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I have seen many examples of working with dates in Android using Calendar and GregorianCalendar classes. Recently I came across the following in Android Developers Time documentation:

The Time class is a faster replacement for the java.util.Calendar and java.util.GregorianCalendar classes. An instance of the Time class represents a moment in time, specified with second precision.

This prompted me to replace all the Calendar functions with the faster Time class functions.

Here is my code for reading the date stored in the SQLite database:

// extract milliseconds (long) value from SQLite database
Long timeLong = note.getLong(note.getColumnIndexOrThrow(NotesDbAdapter.KEY_DATE));
Time currentTime.set(timeLong);

Here is the partial code for preparing the integer values for populating the date picker and displaying the formatted date string in the mPickDate button:

    mDay = currentTime.monthDay;             // Day of the month (0-31)
    mMonth = currentTime.month;              // Month (0-11)
    mYear = currentTime.year;                // Year 
    mPickDate.setText(currentTime.format("%A, %d %b %Y")); // using strftime equivalent to dateFormat = new SimpleDateFormat("E, dd MMM yyyy");

Note the format %A used to get the long string for the day of the week. This part of the formatting code works perfectly well and displays the correct string with the formatted date, including the correct day of the week.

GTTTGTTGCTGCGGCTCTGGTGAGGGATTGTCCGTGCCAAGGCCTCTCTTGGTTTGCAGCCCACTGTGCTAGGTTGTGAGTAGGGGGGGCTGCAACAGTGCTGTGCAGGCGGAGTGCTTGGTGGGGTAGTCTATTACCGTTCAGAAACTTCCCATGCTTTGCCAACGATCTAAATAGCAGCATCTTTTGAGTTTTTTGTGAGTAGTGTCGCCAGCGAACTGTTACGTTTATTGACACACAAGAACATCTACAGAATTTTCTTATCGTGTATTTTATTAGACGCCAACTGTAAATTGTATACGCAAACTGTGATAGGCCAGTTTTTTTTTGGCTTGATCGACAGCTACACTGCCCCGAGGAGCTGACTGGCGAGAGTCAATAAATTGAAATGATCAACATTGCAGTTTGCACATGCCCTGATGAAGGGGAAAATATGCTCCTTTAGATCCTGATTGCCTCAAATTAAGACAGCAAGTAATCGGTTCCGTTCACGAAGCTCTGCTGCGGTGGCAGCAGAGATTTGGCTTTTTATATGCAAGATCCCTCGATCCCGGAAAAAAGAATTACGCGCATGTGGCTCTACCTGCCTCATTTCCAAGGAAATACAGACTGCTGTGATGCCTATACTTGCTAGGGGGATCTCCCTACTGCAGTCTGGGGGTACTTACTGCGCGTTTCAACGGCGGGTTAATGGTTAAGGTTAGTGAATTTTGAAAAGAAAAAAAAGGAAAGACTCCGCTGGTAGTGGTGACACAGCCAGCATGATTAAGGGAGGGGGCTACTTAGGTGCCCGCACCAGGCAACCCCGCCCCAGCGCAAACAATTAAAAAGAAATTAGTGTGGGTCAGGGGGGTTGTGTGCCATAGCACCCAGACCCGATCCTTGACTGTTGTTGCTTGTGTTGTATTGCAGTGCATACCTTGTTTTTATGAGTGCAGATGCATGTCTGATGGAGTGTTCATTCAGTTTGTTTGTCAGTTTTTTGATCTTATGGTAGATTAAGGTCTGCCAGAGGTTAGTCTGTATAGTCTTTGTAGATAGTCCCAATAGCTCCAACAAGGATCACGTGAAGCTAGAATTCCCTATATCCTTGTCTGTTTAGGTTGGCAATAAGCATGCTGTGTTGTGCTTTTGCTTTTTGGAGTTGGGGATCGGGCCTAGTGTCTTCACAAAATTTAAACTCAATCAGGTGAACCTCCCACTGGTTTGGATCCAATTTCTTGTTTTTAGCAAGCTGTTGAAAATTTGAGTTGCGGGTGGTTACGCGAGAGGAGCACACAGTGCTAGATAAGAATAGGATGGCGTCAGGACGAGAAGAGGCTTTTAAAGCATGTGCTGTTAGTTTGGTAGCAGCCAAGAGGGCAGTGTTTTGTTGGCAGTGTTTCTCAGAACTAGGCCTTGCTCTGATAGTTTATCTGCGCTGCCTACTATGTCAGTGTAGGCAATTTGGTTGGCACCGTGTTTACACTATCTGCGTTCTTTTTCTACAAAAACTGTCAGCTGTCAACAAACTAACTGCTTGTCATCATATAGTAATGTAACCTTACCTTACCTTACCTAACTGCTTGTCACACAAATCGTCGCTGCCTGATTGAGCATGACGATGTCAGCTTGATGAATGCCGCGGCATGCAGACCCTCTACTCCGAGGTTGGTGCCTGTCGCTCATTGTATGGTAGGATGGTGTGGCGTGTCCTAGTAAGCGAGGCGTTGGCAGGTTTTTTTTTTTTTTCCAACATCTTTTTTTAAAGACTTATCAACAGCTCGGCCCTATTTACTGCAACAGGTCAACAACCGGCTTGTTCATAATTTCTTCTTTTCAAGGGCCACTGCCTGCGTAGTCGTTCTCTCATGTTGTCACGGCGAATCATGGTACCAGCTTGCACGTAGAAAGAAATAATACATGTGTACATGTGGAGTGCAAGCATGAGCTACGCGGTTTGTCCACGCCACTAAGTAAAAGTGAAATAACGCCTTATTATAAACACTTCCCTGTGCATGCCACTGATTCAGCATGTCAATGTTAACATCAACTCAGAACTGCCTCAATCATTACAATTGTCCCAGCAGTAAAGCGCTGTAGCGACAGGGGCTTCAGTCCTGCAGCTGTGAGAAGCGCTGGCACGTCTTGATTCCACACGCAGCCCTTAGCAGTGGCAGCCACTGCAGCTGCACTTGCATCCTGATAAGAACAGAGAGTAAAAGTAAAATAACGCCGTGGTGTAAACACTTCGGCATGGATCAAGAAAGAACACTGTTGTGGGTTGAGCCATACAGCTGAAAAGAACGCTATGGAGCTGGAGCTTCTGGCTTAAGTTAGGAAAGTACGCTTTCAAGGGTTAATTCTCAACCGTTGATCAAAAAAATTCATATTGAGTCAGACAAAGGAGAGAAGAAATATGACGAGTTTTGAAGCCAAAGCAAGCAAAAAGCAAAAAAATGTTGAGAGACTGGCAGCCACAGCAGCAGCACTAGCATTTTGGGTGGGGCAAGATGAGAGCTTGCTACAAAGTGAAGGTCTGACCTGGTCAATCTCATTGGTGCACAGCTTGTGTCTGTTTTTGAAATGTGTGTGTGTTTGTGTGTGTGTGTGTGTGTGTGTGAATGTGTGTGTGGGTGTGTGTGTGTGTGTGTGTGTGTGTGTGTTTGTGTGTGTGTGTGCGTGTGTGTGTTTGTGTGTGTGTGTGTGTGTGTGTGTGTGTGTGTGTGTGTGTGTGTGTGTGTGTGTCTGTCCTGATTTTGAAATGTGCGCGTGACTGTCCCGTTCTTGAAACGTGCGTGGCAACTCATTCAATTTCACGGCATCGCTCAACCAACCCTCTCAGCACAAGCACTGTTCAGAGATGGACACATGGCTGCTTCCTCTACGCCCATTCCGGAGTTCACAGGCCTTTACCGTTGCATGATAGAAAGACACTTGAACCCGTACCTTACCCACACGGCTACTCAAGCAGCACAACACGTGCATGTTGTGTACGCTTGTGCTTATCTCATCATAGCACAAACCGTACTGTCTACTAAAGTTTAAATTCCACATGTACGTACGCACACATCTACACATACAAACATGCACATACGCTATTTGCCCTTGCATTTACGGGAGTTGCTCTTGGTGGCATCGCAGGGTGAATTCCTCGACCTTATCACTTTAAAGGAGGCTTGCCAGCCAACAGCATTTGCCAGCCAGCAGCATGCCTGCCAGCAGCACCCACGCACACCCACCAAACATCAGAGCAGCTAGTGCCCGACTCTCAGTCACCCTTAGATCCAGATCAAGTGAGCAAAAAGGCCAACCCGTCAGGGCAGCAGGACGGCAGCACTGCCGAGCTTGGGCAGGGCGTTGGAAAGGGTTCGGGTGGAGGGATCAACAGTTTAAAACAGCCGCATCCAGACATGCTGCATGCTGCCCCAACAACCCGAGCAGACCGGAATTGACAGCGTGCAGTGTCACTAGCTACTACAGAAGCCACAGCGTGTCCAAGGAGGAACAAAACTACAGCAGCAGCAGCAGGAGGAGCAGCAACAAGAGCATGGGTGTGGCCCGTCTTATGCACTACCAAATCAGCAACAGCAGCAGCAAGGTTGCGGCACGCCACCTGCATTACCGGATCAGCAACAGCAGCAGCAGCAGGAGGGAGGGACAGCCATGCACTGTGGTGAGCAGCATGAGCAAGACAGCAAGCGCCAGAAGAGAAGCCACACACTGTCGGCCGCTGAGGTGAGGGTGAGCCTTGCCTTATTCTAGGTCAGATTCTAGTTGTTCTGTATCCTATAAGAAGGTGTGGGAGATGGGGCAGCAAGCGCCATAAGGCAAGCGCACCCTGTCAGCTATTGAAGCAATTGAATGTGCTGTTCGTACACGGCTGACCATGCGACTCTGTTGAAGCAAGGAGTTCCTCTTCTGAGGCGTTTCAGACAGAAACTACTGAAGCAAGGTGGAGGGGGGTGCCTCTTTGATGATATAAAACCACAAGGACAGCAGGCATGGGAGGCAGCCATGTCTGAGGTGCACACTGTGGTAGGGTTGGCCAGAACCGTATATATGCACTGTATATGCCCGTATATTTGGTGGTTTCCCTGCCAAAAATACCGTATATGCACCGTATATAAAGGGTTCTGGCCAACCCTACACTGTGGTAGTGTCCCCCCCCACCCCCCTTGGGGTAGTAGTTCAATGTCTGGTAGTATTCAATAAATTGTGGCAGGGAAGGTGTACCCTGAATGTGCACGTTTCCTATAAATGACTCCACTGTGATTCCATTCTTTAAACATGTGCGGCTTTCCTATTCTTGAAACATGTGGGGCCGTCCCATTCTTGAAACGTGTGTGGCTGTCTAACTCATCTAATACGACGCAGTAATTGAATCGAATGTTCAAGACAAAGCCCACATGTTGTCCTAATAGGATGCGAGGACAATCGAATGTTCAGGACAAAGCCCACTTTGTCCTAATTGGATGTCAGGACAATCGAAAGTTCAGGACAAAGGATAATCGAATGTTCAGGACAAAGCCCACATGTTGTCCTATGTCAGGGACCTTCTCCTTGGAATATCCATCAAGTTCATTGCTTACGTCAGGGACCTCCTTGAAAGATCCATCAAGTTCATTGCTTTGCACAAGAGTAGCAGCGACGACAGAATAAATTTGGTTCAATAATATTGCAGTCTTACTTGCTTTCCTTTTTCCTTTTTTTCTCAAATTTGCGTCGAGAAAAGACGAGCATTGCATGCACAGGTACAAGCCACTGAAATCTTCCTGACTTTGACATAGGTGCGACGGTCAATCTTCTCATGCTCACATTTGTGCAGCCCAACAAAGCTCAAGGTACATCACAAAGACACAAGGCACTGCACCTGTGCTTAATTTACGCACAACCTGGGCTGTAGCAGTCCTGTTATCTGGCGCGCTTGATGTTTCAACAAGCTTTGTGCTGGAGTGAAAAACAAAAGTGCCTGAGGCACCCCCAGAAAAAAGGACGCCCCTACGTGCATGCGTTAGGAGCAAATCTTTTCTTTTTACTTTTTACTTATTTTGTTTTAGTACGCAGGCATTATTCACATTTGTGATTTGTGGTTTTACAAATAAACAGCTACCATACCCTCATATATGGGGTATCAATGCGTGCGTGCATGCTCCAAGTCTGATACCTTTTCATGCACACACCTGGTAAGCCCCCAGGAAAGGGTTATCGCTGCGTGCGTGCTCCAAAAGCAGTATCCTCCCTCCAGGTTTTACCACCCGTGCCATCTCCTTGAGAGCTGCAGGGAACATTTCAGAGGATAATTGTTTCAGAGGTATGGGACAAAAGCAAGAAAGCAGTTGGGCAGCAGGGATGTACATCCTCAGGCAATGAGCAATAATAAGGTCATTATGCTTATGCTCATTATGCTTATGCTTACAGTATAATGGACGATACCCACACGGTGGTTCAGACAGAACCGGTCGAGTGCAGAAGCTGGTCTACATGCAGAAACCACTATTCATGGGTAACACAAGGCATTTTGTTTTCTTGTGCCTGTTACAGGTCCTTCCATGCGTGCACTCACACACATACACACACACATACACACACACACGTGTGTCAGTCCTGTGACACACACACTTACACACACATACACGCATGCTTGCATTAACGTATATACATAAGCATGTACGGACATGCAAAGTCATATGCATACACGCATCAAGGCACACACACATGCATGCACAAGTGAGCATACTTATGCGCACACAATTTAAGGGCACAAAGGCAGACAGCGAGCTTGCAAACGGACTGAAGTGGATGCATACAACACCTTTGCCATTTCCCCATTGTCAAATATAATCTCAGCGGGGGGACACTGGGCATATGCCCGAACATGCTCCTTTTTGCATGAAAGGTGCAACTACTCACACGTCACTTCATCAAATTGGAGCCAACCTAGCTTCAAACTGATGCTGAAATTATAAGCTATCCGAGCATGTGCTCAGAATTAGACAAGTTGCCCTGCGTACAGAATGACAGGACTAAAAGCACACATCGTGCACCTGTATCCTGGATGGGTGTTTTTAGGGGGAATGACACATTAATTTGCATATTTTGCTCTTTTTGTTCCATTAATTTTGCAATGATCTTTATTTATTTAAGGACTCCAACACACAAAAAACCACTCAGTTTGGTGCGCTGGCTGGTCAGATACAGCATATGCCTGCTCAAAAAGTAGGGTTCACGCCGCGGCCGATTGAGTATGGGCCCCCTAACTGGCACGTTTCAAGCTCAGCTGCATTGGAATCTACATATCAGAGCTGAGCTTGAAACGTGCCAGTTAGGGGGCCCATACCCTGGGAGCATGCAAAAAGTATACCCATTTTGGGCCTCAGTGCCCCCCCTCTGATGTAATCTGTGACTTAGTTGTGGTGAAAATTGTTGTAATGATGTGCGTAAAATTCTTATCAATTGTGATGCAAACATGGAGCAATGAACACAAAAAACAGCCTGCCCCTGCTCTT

Clicking on the mPickDate button invokes the DatePicker widget, which allows for changing and setting the new date.

The following code shows the handling of the newly selected date from the DatePicker:

    private DatePickerDialog.OnDateSetListener mDateSetListener =
        new DatePickerDialog.OnDateSetListener() {

            public void onDateSet(DatePicker view, int year, int monthOfYear,
                    int dayOfMonth) {
                // new method using Time class
                currentTime.set(dayOfMonth, monthOfYear, year);

                mPickDate.setText(currentTime.format("%A, %d %b %Y"));

                // old method using GregorianCalendar class
                //mCalendar = new GregorianCalendar(year, monthOfYear, dayOfMonth);
                //mPickDate.setText(dateFormat.format(mCalendar.getTime()));                    
            }
        };

The mPickDate button gets the correct date string displayed, as selected in the Date Picker, except for the day of the week (%A), which is always shown as Sunday. Why ?

Note that mPickDate.SetText code is identical to the one used earlier to format the button date string, extracted from the SQLite database field.

I had to modify the above code, by adding an extra line of code to set the date value in the currentTime Time object once again:

            currentTime.set(dayOfMonth, monthOfYear, year);
            currentTime.set(currentTime.toMillis(true));
            mPickDate.setText(currentTime.format("%A, %d %b %Y"));

My question is: why it was necessary to use the currentTime.set procedure twice in the above DatePickerDialog.OnDateSetListener code, in order to get the day of the week string to display correctly ?

Would this possibly be an issue with Android Timecode itself (using SDK version 16) ?

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